When remodeling or building a new laboratory, many businesses often look at purchasing used laboratory furniture in an effort to reduce costs. While the savings may appear to be substantial, it is important for buyers know the hidden costs and risks in doing this.
Often, companies that sell their used lab furniture are upgrading to new furniture or going out of business. You should always find out why they are selling their used furniture, so you don’t end up inheriting their furniture problems.
As a general rule, most businesses don’t get rid of quality products unless they are going out of business or it doesn't work as expected.
Here are the issues that you could be taking on by buying used lab furniture.
It is important to inspect the furniture very carefully for damage. In addition, do your research about the product and the manufacturer. With technology by your side, it is easy to find out information. Here are some things to look for:
- Is the manufacturer still in business?
- Is the manufacturer overseas?
- Is the manufacturer still selling that particular product?
- Are there complaints about the product?
- Are there local dealers or manufacturers representatives who can assist you with the product?
Don’t be afraid to contact the manufacturer to see if they are still servicing that particular product.
Access to Critical Parts
When disassembly takes place, there is a risk of damage or parts going missing. If the furniture is outdated, you may not have access to critical parts. Manufacturers often phase out production of parts as they develop new products.
So, doing your due diligence regarding your research up front will pay off here.
When you buy new furniture, it comes with a warranty that usually includes parts and labor. When you buy used furniture and the warranty is no longer in place, you have to pay for installation and ongoing service .
There is typically no warranty available. Used furniture is usually sold after the warranty period is up. And, if an unauthorized installer hasn’t disassembled and reassembled the furniture, any warranty that may be in place will be voided.
It is important to find out about a warranty before you buy.
Many times, lab furniture is customized for the original space it is installed in. This is especially true for cabinetry and countertops. So, it makes sense that buying used furniture doesn’t always effectively adapt to your lab space.
When there are issues with fit, it usually costs companies more money to make modifications, if that is possible. Or, furniture that they paid for doesn't get used, wasting money.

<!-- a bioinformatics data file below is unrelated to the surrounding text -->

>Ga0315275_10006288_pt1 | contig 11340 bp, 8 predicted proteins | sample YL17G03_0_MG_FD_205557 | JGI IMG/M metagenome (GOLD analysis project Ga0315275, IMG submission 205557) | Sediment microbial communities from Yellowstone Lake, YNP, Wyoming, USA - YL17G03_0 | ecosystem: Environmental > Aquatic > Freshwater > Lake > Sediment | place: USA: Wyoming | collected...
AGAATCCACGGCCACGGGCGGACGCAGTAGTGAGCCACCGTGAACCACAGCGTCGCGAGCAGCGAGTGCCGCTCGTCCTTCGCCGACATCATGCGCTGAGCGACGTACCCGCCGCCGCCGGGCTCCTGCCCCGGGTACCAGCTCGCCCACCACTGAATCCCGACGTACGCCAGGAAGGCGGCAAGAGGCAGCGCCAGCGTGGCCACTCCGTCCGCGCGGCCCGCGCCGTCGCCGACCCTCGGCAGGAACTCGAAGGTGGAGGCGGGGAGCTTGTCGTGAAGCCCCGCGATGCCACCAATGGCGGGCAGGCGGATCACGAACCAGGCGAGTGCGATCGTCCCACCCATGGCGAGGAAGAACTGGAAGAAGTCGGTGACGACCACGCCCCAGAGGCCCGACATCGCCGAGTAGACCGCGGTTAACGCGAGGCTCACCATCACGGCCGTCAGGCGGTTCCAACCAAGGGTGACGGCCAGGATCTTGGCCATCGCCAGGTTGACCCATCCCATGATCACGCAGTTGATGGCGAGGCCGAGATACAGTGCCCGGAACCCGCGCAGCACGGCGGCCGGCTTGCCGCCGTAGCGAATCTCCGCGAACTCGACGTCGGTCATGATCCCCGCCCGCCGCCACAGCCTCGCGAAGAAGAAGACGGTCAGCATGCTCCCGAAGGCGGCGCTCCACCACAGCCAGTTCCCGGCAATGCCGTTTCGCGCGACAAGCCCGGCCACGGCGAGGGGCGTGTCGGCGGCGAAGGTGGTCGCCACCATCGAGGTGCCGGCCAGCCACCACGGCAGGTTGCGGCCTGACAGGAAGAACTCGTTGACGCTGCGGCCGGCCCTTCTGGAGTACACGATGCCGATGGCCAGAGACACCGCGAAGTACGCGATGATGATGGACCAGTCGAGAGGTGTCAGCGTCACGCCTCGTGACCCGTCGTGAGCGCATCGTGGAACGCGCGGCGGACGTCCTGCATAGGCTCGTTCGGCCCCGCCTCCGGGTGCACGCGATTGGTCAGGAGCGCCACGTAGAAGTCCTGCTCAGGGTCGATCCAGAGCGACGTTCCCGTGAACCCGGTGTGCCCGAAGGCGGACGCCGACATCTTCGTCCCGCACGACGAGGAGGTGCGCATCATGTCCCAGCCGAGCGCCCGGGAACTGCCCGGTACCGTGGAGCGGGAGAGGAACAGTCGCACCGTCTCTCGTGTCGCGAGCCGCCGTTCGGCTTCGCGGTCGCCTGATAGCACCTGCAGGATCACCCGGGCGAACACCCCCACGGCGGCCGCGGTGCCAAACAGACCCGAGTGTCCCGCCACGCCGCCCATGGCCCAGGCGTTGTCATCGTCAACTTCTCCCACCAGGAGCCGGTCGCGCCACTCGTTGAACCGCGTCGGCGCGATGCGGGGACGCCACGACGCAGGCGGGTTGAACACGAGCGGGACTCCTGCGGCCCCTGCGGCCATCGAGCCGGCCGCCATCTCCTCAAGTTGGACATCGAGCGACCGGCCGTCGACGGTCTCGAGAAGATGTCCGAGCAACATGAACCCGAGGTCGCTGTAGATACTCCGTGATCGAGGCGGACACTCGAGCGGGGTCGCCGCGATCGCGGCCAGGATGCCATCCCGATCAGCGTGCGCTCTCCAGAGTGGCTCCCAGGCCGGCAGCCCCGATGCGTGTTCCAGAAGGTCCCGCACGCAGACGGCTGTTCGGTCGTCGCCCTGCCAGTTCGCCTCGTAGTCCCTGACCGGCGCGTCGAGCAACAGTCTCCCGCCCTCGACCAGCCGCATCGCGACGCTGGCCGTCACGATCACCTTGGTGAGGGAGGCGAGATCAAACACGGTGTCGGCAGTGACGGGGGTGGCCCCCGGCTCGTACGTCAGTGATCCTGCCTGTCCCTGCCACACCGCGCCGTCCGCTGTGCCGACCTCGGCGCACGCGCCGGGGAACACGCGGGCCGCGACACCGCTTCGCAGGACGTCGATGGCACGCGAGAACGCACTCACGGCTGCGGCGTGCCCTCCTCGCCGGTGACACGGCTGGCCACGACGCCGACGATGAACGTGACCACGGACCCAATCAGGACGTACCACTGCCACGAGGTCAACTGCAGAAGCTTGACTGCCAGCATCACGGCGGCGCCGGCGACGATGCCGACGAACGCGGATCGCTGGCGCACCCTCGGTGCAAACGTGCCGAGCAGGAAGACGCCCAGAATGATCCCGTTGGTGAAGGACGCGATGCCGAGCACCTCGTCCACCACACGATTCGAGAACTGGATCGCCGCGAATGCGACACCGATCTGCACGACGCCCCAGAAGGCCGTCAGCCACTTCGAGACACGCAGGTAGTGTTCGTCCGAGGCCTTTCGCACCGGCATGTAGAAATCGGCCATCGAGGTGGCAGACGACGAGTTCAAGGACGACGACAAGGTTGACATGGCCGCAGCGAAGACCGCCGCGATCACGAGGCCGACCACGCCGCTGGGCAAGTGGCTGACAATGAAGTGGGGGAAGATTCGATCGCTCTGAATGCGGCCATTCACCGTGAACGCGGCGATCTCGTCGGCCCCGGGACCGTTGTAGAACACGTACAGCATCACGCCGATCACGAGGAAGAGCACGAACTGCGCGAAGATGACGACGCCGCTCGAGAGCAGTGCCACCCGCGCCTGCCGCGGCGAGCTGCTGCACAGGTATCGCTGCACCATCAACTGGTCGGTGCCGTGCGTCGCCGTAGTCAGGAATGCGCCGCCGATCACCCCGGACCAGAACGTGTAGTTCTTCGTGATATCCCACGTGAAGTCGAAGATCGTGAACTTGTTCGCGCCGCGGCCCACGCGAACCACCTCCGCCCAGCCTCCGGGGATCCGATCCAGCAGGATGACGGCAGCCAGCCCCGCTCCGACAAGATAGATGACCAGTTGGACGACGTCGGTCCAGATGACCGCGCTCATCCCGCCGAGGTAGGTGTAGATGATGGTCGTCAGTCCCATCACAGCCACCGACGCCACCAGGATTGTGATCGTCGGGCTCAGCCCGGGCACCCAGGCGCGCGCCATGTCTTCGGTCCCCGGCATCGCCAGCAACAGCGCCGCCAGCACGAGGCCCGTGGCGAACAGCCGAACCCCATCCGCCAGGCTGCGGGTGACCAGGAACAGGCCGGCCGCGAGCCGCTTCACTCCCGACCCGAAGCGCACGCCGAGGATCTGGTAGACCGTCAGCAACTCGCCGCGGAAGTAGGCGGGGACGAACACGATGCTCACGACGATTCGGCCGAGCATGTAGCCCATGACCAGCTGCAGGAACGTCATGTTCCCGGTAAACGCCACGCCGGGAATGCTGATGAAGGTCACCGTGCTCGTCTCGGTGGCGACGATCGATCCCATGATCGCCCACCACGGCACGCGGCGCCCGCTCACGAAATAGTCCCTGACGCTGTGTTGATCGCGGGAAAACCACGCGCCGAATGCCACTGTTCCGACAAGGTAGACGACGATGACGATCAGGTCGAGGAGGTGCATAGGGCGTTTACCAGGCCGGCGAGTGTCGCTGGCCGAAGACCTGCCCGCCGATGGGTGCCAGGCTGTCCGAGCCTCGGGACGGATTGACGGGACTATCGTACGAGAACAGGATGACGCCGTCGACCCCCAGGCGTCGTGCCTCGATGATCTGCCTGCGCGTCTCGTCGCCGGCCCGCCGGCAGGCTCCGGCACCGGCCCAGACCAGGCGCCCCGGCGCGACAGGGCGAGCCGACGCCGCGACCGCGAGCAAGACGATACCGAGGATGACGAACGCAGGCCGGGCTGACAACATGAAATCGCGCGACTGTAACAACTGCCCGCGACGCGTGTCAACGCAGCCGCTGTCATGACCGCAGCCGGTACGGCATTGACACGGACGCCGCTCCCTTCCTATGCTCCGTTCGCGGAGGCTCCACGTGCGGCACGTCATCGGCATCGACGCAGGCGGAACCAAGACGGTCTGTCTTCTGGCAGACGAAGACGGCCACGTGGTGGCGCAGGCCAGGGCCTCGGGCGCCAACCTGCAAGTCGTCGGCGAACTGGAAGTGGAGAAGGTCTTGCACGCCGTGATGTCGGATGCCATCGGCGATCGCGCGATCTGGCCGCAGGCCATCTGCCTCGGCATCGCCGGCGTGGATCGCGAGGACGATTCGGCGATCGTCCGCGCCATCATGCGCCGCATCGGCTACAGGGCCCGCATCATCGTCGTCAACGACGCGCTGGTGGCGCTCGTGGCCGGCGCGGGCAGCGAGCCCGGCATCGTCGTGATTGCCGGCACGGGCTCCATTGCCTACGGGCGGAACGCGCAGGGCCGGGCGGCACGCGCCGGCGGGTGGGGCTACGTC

Sometimes, companies get so excited by the deal that they buy used laboratory that is outdated or doesn't match existing furniture. This can end up making your facility look like it was just slapped together. This can affect employee morale and your image with potential customers, if you do tours of your facility.
If the used furniture has been in use for some time, it may have outdated electrical and data components, with minimal cable capacities. With technology having such an important place in laboratories today, this could limit operations significantly or cost more money to upgrade.
Laboratories need have long-term flexibility in mind in today's market. If you need to add components or match existing finishes as you expand, that may not be possible. Manufacturers phase out paint colors, laminates, materials and components all the time. This will leave you with furniture that is outdated and unmatchable.
Used furniture often doesn't meet environmental and sustainability standards or third-party certification. So, if that is a focus for your company, you won't be contributing to that effort.
Complete capital outlay is usually required up front and leasing is not an option. Leasing is almost always an option for new laboratory furniture.
With new furniture, your tax deduction would be either depreciated over many years or you may take a section 179 deduction to deduct all or a portion of your furniture in the year you purchase it. With used furniture, you cannot take a section 179 Election, which would have allowed you to write-off the entire expense.
It is important to consult a tax professional about tax implications before you purchase used laboratory furniture, especially in regard to depreciation possibilities.
The phrase, "Let the Buyer Beware", definitely applies when it comes to purchasing used laboratory furniture. It is important to understand all of the risks and implications before you buy, so you don't end up regretting that decision and wasting valuable resources.
You can learn more about purchasing lab furniture in our article, Go Beyond Price When Purchasing Laboratory Furniture.